Although many states have enacted statewide legislation restricting or banning the use of cell phones by drivers, Texas has elected to leave to each town or city in the state much of the decision on whether or how much to limit such activity.

Some state-level preclusions on cell phone use by drivers do exist. These include an initial six-month prohibition on the use of drivers with learning permits, regardless of age, while drivers who have not yet reached their 18th birthday are legally banned from using any wireless communication device while driving.

Tinsman & Sciano, Inc. congratulates Aaron Valadez on passing the Texas Bar Exam

Tinsman & Sciano, Inc. congratulates Aaron Valadez on passing the Texas Bar Exam and welcomes him as the firm's newest attorney. Aaron, a 2014 St. Mary's University School of Law graduate, took the Attorney's Oath of Office before The Honorable Sandee Bryan Marion of the Texas Fourth Court of Appeals in San Antonio (pictured). Prior to obtaining his law license, Aaron was a law clerk at Tinsman & Sciano, working closely with attorneys Richard Tinsman and Sharon Savage. Congratulations, Aaron!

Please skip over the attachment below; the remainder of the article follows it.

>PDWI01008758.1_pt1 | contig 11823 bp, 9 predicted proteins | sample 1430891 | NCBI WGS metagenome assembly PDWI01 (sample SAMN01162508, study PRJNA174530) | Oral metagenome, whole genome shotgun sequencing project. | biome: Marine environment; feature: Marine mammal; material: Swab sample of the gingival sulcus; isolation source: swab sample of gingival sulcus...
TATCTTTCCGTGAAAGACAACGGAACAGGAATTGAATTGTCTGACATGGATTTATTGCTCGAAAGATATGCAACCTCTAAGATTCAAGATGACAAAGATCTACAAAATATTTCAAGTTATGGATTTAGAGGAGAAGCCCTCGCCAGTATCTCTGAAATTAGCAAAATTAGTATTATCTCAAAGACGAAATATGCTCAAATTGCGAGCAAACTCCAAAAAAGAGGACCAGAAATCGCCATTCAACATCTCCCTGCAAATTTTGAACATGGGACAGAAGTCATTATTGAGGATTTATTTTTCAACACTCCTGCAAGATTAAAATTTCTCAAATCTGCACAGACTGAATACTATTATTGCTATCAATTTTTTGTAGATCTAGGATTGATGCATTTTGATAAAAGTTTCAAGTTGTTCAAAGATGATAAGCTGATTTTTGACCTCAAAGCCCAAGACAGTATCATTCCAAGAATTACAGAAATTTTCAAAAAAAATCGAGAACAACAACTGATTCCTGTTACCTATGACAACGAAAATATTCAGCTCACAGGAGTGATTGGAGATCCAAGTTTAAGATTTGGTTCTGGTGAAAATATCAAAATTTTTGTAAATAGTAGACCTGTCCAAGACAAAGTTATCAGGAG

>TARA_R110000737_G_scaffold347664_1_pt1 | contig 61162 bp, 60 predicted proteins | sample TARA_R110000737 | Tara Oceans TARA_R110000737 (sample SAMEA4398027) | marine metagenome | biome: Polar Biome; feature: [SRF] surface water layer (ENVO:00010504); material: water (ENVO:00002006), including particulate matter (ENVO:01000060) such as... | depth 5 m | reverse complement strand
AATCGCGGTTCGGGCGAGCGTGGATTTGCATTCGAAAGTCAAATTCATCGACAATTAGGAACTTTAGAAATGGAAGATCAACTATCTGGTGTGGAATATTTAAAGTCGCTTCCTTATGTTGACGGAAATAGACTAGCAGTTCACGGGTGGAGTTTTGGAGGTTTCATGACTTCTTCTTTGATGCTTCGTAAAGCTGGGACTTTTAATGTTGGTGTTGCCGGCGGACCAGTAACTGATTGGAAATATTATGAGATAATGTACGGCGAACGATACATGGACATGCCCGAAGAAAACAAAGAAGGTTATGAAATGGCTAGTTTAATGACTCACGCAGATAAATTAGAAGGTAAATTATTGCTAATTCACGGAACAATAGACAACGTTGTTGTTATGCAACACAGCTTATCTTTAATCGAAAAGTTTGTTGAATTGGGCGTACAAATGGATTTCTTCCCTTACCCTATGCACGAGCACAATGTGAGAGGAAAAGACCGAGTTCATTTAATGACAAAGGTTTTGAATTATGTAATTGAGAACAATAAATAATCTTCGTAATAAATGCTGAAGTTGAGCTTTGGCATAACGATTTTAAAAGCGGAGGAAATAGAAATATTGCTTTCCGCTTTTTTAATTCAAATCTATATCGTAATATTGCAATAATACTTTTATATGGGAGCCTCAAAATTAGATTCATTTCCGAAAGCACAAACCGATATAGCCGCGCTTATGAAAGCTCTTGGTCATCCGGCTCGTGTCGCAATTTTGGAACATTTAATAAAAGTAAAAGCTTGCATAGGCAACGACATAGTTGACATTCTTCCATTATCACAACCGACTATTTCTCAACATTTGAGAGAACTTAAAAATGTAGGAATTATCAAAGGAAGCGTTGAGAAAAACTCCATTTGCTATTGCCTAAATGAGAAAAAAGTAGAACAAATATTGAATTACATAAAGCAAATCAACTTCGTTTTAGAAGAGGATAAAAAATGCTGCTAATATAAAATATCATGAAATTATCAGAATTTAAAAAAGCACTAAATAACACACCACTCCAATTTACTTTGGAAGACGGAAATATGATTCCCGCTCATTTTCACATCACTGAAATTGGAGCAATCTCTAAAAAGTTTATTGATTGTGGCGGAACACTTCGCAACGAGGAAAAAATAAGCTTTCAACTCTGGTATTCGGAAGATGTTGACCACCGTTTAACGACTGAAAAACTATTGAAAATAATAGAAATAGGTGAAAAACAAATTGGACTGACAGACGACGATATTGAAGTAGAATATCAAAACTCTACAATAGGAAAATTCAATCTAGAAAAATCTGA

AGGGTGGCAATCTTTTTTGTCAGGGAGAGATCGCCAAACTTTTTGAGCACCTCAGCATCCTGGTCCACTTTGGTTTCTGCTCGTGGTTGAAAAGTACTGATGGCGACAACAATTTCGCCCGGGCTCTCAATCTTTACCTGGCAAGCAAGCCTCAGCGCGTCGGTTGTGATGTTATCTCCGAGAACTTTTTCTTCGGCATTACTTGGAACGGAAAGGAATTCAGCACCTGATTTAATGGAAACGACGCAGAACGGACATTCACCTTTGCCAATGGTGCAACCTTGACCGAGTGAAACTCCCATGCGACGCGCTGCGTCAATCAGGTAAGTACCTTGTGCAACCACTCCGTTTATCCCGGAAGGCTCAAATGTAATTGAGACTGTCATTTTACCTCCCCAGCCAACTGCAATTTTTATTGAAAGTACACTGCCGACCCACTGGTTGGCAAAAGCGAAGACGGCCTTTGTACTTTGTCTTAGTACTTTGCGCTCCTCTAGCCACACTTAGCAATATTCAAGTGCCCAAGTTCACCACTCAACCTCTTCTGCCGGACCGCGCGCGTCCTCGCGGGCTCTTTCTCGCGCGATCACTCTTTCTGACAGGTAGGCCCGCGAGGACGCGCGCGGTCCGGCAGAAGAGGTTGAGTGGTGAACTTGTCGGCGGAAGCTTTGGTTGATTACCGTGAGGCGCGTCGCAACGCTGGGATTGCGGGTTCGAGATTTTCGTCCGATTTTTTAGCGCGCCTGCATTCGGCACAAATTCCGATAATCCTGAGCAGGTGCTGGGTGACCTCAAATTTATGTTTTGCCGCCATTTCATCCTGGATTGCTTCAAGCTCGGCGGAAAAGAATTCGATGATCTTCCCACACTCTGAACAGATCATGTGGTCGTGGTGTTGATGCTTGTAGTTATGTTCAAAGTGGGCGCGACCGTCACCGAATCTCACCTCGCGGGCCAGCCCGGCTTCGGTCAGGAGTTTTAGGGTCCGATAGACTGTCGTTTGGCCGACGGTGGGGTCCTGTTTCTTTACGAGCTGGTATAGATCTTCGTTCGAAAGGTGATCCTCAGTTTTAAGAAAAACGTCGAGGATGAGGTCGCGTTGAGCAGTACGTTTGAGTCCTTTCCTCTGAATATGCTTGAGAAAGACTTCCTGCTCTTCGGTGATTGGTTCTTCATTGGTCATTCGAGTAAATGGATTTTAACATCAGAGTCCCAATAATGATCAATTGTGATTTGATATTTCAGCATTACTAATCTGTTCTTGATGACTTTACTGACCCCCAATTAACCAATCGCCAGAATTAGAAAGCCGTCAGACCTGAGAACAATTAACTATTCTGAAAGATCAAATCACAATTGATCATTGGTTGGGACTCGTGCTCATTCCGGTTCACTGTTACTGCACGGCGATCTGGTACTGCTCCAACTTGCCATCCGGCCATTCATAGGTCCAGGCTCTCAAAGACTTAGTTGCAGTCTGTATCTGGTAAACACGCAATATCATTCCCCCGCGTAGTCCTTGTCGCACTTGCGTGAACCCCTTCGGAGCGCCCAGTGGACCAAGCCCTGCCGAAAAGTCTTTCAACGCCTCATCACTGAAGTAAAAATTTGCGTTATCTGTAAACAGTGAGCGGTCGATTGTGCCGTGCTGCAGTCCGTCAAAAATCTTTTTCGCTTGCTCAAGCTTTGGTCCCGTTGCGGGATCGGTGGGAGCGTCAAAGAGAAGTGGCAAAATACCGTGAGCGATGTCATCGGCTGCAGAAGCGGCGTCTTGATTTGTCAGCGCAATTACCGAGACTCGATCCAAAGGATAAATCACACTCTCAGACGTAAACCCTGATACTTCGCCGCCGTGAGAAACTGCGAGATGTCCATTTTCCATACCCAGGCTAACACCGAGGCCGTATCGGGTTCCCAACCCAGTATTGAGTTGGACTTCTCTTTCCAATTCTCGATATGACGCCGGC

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10107 McAllister Freeway
San Antonio TX 78216

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  • Richard Tinsman & Daniel J.T. Sciano. Board Certified | Texas Board of Legal Specialization
  • American Association for Justice | formerly the Association of Trial Lawyers of America (ATLA) | Member 2013
  • AV | Lexis Nexis | Martindale-Hubbell | Peer Review Rated for Ethical Standards in Legal Ability
  • Daniel J.T. Sciano, 2003-2012 and Stephen Lazor, 2010, 2011, and 2012. Super Lawyers